If Hoyoung Lee’s concept printer becomes reality, you’ll never throw away another pencil stub or buy another ink cartridge. The pencil printer separates the wood from pencils and uses the lead to print documents. There’s even a built-in eraser component that allows you to remove text from a page and reuse the paper, so you’ll be saving money and trees.
I was just looking at this gif and noticed something. Anna’s ice form is so cold, that it actually starts to freeze Han’s sword as it gets closer to her hand. I never knew why it broke but now I do. It’s so beautiful and terrifying at the same time.
You know I never actually thought about that! Which would make sense why Elsa could touch her because with her powers the cold/ice wouldn’t bother her. But if anyone else touched Anna her frozen form might have hurt them (I’m thinking like what dry ice can do to someone).
Which just gutted me more because that means Elsa went from being the only person who couldn’t touch Anna to the only person who could.
The Muggle Studies classroom is always locked. In fact, there are few rooms in the castle with as much magical protection. There’s a special password needed to enter that’s distributed carefully to the year’s students on the first day of classes. They are sworn to secrecy and, to date, no one has broken that trust.
There’s more to this security than just fear of vandalism, though there has been that. Charity Burbage spent more than her fair share of time scrubbing nasty messages off her office door when she first started teaching. For a while it was a point of pride that she used her own effort to remove the hateful words. Then came the morning when she fell asleep next to a bucket of soapy water and was nearly late for her first lesson of the day. After that, she cast a Repelling Charm on her office and tried not to feel guilty about it.
The real reason for the layers of charms wrapped around the classroom is what goes on after hours. If you were to stroll by on any given night. you may see a tearful first year or a stressed out fifth year or even a cool and confident prefect strolling up to the door. You’d see them execute a complex set of wand patterns, whisper a word, and look around furtively before they enter.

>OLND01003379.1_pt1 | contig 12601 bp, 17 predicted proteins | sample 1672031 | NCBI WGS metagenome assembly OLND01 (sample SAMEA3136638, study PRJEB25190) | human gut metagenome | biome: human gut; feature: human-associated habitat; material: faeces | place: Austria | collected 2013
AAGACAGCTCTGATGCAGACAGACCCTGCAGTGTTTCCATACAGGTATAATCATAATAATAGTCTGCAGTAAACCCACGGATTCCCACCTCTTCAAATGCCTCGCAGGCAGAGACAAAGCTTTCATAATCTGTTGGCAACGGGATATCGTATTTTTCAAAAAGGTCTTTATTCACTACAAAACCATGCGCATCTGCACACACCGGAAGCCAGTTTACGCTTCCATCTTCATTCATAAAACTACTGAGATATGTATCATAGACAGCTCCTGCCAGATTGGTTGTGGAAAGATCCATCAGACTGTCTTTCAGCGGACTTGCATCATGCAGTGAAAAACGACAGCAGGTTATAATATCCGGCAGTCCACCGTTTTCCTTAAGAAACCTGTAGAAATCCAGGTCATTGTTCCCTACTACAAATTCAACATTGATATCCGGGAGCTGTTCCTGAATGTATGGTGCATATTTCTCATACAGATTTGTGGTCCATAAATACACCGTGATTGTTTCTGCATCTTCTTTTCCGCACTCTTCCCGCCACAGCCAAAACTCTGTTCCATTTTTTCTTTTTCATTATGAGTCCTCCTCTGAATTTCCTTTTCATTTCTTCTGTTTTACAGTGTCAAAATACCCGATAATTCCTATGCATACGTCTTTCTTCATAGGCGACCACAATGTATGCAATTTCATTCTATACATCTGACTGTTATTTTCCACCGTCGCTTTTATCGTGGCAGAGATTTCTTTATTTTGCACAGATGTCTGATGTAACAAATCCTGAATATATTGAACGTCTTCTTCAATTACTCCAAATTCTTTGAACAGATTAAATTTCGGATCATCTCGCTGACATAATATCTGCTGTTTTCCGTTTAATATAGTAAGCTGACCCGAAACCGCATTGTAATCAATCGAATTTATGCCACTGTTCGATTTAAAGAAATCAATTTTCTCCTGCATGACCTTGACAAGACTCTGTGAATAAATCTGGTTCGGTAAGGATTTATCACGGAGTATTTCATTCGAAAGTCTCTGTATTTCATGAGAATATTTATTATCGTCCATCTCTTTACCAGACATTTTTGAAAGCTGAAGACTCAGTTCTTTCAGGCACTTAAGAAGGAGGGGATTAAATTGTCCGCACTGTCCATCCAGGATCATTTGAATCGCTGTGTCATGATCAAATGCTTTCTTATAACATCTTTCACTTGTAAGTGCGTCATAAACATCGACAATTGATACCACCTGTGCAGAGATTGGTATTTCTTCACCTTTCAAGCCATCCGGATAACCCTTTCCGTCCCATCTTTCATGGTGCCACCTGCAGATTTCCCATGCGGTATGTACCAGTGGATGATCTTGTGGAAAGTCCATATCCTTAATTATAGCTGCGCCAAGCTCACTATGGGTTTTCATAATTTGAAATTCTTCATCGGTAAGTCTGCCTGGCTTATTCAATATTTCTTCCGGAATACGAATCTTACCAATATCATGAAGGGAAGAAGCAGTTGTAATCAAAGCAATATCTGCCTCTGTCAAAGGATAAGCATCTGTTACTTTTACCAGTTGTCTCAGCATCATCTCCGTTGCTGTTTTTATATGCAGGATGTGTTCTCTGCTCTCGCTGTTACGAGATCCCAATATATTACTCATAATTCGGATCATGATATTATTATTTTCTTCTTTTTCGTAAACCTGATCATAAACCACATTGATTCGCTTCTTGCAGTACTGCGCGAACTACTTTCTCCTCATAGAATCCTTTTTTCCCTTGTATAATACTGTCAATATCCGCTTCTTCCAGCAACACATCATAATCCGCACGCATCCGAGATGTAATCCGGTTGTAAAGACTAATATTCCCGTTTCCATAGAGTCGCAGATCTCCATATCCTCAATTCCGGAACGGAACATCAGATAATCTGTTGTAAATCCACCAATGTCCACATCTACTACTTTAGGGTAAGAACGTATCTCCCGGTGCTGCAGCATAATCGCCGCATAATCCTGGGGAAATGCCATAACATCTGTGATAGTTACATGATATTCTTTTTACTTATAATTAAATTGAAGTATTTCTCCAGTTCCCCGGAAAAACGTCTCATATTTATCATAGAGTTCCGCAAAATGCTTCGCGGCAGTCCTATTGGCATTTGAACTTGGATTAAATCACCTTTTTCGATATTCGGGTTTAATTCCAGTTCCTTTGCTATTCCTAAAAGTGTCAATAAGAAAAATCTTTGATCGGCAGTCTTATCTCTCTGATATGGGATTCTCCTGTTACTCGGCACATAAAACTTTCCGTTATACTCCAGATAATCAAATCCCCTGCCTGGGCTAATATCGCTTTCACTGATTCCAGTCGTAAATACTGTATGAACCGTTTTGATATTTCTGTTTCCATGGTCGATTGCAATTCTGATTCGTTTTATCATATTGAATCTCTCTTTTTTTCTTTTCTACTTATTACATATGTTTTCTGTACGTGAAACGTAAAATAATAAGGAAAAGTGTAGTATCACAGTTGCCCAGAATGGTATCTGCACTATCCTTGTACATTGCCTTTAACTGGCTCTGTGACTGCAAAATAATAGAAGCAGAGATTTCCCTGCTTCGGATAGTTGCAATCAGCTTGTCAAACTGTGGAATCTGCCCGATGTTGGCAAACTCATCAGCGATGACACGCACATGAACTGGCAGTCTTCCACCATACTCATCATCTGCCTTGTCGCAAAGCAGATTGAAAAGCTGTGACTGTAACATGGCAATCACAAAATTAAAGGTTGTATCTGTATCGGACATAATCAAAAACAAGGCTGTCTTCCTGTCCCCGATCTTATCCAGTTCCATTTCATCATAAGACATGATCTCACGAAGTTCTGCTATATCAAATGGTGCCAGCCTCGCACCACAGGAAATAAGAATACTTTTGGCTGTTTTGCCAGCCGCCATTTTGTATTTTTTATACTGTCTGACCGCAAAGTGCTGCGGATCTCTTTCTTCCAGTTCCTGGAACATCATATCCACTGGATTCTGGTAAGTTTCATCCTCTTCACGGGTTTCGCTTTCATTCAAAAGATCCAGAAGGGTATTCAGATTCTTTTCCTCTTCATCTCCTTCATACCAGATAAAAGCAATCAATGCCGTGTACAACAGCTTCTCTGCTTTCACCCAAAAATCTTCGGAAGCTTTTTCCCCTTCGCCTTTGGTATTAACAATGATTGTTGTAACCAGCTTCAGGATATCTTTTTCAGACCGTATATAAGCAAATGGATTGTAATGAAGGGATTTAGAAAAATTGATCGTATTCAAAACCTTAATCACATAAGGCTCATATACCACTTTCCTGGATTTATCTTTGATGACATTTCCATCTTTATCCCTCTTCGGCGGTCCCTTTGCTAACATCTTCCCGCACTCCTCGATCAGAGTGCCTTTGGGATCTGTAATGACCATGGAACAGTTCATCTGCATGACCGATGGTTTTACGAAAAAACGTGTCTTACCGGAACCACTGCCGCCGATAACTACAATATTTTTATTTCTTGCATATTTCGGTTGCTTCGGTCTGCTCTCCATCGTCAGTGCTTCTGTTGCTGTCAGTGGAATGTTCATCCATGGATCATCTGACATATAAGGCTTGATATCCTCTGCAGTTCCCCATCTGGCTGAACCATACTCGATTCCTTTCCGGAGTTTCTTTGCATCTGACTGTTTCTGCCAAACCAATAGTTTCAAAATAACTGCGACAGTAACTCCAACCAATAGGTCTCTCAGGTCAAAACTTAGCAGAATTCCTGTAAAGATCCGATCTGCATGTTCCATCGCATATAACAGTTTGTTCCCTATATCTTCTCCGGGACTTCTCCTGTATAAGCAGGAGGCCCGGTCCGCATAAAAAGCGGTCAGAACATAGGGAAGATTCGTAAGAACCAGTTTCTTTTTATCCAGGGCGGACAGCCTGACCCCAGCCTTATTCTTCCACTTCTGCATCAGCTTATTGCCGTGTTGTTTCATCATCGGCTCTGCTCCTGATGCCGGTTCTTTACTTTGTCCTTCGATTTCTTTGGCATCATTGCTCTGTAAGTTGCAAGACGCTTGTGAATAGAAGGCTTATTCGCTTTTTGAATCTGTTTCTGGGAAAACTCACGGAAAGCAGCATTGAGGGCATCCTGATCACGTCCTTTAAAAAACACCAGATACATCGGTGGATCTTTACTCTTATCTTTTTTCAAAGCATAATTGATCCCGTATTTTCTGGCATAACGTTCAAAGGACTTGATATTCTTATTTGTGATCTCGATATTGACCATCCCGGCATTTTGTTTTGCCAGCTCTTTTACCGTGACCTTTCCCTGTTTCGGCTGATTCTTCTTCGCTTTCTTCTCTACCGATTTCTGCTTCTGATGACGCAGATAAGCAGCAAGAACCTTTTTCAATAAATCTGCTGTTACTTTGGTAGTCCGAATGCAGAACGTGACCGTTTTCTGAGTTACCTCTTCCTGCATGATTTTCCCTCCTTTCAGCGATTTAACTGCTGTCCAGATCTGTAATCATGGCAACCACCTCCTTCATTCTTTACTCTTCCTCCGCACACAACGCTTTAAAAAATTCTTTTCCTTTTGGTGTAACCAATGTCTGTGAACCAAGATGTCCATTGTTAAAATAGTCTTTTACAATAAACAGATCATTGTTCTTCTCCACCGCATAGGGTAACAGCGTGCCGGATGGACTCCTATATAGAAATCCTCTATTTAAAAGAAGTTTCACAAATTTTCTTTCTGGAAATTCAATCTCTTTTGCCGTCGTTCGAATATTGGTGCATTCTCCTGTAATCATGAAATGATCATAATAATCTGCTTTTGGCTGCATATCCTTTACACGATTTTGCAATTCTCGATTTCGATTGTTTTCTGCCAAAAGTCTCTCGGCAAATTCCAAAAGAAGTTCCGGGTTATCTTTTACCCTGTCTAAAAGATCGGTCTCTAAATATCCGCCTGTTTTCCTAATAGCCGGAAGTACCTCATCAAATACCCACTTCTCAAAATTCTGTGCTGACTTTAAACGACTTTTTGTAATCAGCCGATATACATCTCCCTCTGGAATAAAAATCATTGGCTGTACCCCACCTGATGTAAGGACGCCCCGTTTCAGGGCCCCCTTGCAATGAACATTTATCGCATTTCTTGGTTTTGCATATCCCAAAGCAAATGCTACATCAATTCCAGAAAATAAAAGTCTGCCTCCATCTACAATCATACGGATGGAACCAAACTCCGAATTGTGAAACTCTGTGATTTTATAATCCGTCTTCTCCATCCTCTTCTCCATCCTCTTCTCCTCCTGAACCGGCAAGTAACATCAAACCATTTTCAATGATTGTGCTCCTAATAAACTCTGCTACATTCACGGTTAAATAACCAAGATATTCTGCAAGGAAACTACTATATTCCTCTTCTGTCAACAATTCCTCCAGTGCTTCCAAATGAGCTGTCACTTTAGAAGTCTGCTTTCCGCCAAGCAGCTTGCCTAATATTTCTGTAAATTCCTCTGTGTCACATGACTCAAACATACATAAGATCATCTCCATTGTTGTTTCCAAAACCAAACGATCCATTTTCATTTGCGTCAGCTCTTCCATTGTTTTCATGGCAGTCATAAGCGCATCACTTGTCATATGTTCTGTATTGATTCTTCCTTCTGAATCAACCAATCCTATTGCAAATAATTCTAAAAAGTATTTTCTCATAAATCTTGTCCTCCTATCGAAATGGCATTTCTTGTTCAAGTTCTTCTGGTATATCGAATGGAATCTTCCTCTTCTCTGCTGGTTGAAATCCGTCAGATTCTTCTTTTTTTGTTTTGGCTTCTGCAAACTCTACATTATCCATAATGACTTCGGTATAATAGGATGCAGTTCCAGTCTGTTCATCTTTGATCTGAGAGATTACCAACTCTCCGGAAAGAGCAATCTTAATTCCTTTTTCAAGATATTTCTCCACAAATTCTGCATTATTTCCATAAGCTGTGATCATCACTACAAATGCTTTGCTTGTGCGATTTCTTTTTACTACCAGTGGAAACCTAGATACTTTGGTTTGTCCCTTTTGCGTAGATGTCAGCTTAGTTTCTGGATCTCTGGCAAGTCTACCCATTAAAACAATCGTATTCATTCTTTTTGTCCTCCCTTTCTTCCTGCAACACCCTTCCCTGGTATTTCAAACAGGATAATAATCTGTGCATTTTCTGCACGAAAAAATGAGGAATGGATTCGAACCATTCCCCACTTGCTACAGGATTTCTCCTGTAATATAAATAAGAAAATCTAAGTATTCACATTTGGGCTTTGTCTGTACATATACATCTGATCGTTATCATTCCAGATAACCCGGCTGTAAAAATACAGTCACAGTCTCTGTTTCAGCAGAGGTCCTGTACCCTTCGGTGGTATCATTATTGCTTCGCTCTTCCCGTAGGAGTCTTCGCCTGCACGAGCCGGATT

If you were to follow them in (and I would not suggest this, for the room has its own way of dealing with intruders), you’d see students of all Houses and years, talking and studying and reading. But you may miss what they have in common: they’re all Muggle born. This classroom is the after-hours refuge of those who feel as if they don’t belong, those who find themselves trapped between the magical and the mundane, their parents and their classmates. Here there are shelves of magazines whose covers don’t move; there are stacks of textbooks on science and math, heavy tomes of Shakespeare and thin volumes of poetry.
In the corner you may see Justin Finch-Fletchley studying for his A-levels. He had promised his mum that he would at least try for them, even if he wasn’t sure he would ever leave the magical world. Sometimes Hermione Granger joins him, and they teach each other calculus and world history and pore over the periodic table.
By the fireplace you could find that tearful first year sitting with the calm prefect, their heads bent close. You might hear the first year pour out his heart, outline his fears, confess his insecurities. The prefect could respond in kind, admitting to the knot of confusion that lies underneath her placid exterior. They might then take out their wands and practice a spell, or pull out a child’s fairy tale collection and read aloud.
If you were a Muggle-born, this might be your sanctuary. It might be the place you miss most when you go home for the summer and try to fit your square peg into a world of round holes. It might be what you defend at the Battle of Hogwarts, fighting for your right to be confused and not fit in. It might be why you come back as the new Muggle Studies professor, why you create an after-hours class to help others get their A-levels and apply to university.
But then again, it might be just another classroom.
(written and submitted by the lovely ppyajunebug. There’s a tremendous sweetness to this that I find very appealing, something comforting about knowing that the Muggle-borns have their own space. This blog often explores the horrifying and strange, but sometimes it’s nice to consider good things, as well.)